Segedunum: Excavations By Charles Daniels In The Roman Fort At Wallsend (1975-1984) [Hardback]

Alexandra Croom (Author); Alan Rushworth (Author)

£55.00
OR
ISBN: 9781785700262 | Published by: Oxbow Books | Year of Publication: 2016 | Language: English 816p, H297 x W210 (mm) black/white & colour illustrations




Segedunum

Details

Between 1975 and 1984 almost the entire area of the Roman fort of Segedunum in Wallsend was excavated under the direction of Charles Daniels, senior lecturer in the Department of Archaeology at Newcastle University. It is these excavations which form the subject of this publication. This comprehensive report on the structural remains (Vol. 1) and finds (Vol. 2) show clearly that Daniels’ work represented one of the most ambitious and prolonged programmes of fieldwork attempted on the northern frontier up to that point and has made Wallsend one of the most fully investigated of Roman forts in Britain. In most areas the remains were not excavated down to natural and so the remains revealed were predominantly those of the 2nd and 3rd centuries, with some late Roman features. Volume 1 describes first the stratigraphic sequences and excavation of the stone and timber buildings of the fort’s central range: the granary, hospital, headquarters (principia), commanding officer’s house (praetorium), the forehall fronting the principia and granary, and a long narrow building, perhaps a workshop, on the north side of the eastern via principalis. In the case of all but the praetorium these buildings were fully exposed. Later chapters cover the buildings in the northern third of the fort, revealed to be a group of six infantry barracks which underwent several phases of rebuilding and refurbishment including partial replacment by a stable block. Parts 4 and 5 examine the cavalry barracks in the southern part of the fort (retentura) and excavations of sections of the fort defences on all four sides, particularly of discrete structures such as towers and gates. Volume 2, on the predominantly 2nd–3rd century material culture from the site, looks at the stonework, pottery, coins and small finds recovered. The stonework and ceramic building material provides information on the appearance of the fort and include a very rare stone latrine seat and a bench support. The pottery comprises samian, mortaria, including a large collection stamped by Anaus, amphorae and coarse wares. Other clases of artefact occur in comparatively small numbers, including colourless glass tablewares of the second and third centuries, 295 coins and c. 1000 small finds including some post-Roman pieces. Finally there is a detialed assessment of animal bone assemblages from a cistern and the Commanding Officer’s house.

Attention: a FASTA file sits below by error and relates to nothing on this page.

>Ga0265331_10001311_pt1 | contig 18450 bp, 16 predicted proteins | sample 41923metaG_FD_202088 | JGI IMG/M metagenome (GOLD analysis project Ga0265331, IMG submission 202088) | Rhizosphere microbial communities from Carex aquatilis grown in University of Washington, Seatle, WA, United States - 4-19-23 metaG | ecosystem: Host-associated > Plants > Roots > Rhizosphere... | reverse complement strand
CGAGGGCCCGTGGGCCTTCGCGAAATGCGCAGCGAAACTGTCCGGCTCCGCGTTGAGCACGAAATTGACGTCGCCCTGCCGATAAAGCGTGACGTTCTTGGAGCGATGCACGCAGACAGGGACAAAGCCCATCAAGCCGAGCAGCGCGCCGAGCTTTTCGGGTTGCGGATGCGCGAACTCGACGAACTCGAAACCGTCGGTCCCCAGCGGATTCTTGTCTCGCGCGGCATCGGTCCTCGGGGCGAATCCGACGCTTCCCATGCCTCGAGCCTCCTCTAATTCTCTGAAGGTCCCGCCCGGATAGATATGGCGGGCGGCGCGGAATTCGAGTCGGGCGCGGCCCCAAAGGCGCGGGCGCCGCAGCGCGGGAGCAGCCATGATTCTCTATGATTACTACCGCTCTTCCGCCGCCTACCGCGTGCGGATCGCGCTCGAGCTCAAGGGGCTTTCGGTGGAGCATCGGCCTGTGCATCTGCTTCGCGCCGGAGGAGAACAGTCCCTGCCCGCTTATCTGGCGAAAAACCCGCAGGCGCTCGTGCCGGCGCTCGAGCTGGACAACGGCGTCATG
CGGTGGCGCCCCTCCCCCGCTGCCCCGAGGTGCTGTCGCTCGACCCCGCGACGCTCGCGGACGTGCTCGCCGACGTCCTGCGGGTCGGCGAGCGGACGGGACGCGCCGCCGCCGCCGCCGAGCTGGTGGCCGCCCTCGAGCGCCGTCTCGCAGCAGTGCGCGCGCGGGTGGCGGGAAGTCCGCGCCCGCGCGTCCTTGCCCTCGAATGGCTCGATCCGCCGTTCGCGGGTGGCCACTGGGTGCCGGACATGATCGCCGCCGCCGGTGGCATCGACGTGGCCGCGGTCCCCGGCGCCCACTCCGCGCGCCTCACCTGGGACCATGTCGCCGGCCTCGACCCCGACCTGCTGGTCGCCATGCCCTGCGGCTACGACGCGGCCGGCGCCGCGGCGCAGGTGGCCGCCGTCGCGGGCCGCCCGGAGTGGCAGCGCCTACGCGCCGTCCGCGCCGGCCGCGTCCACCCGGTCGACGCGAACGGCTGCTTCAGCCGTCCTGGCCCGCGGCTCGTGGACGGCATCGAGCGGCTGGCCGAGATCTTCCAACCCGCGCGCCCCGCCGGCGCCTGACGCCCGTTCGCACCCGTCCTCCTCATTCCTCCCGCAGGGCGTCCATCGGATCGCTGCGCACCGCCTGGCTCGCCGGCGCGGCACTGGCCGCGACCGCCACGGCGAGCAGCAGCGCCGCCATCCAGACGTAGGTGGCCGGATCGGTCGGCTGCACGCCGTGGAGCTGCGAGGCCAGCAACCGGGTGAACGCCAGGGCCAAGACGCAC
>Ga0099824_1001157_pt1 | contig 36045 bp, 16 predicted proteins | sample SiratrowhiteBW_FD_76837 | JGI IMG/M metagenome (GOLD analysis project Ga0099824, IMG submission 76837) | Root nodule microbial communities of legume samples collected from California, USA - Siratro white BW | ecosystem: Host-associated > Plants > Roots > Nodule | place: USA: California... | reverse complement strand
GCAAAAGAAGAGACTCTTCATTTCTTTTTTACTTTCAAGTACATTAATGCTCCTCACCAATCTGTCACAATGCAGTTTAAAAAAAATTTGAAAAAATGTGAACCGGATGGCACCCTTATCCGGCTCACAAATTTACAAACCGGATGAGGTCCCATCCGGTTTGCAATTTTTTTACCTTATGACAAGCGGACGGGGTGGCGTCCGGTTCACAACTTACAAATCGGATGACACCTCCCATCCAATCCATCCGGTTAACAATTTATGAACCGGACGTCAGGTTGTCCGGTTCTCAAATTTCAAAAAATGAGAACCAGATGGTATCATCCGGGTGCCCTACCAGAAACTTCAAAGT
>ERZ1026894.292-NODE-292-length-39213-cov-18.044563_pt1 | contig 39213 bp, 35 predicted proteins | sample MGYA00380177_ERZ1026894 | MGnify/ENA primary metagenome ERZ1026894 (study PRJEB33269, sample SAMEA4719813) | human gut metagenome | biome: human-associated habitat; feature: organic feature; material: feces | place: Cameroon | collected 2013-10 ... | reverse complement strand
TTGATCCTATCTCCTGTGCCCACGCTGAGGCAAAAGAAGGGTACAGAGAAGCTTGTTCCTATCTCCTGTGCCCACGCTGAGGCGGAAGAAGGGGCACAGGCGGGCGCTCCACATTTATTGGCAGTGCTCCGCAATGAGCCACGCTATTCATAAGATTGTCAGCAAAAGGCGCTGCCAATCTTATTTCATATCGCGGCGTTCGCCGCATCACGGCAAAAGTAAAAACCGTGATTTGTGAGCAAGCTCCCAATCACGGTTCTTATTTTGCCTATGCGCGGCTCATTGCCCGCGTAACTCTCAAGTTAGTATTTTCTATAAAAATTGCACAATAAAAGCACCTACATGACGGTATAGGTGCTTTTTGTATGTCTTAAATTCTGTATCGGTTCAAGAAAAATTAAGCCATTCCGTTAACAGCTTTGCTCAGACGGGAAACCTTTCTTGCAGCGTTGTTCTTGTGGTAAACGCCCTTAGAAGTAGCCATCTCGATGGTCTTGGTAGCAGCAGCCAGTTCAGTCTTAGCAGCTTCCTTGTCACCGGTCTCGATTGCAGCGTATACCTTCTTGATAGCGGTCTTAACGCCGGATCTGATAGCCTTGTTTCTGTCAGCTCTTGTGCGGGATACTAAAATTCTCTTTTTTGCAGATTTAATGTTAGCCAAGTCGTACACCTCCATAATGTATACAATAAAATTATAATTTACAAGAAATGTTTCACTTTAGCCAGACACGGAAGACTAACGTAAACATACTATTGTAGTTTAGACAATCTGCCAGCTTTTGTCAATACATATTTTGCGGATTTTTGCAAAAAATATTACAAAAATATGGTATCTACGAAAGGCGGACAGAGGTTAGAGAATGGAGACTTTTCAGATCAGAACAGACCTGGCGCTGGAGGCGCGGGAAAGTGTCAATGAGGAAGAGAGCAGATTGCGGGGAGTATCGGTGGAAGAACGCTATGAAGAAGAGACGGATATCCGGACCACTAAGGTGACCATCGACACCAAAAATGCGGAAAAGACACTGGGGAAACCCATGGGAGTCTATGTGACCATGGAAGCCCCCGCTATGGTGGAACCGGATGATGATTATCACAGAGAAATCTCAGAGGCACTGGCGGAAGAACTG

Table of Contents

Volume 1
Part 1 introduction and discussion
1. Introduction
2. The history and development of the fort
3. Pre-Roman cultivation

Part 2 the buildings of the central range
4. The granary (Building 7)
5. Tthe hospital (Buildings XXI and 8)
6. The timber buildings around the granary
7. Cistern 1, the assembly area and associated roads
8. The Principia (Building 14)
9. The Praetorium (Building 13)
10. The Forehall (Building AO), central roads and Building 15
11. Workshop Building 16 and the eastern Via Principalis

Part 3 the buildings in the northern part of the fort
12. The evidence for timber barracks in the Praetentura
13. The second-century stone barracks in the Praetentura
14. The third-century buildings in the Praetentura

Part 4 the buildings in the southern part of the fort

15. The earlier cavalry barracks in the Retentura
16. The chalet-barracks in the Retentura

Part 5 the defences
17. The western defences and Hadrian’s Wall
18. The northern defences
19. The south and east defences
20. The defence – an overview

Volume 2
Part 6 The finds

21. Building material, by A. T. Croom
Architectural fragments and other objects of stone
Ceramic building material
Other building material

22. The pottery
The samian ware, by B. Dickinson
Introduction, by A. T. Croom
The mortaria, by A. T. Croom
The mortaria stamps, by K. F. Hartley
The amphora, by A. T. Croom
The amphorae stamps , by R. Mcbride
The coarse wares, by A. T. Croom and P. T. Bidwell

23. The vessel glass and graffiti
The vessel glass, by D. Allen
Lead sealings and graffiti, by R. S. O. Tomlin

24. The coins, by P. J. Casey and R. Brickstock

25. The small finds, by L. Allason-Jones
Silver
Copper alloy
Iron
Lead
Antler and bone
The intaglios, by M. Henig
Jet
Glass
Pottery
Tile
Stone, with a contribution by C. Waddington
‘Ballista’ balls, by W. B. Griffiths
Quernstones, by R. G. Willis
The finds in context, by A. T. Croom
The post-Roman finds
Pottery, by J. Tipper
The small finds
The glass, by A. T. Croom
Coins, by R. Brickstock

26. Metalworking and environmental evidence
Metalworking debris, by l. Allason-Jones
The animal bone, by L. J. Gidney

Bibliography
Index

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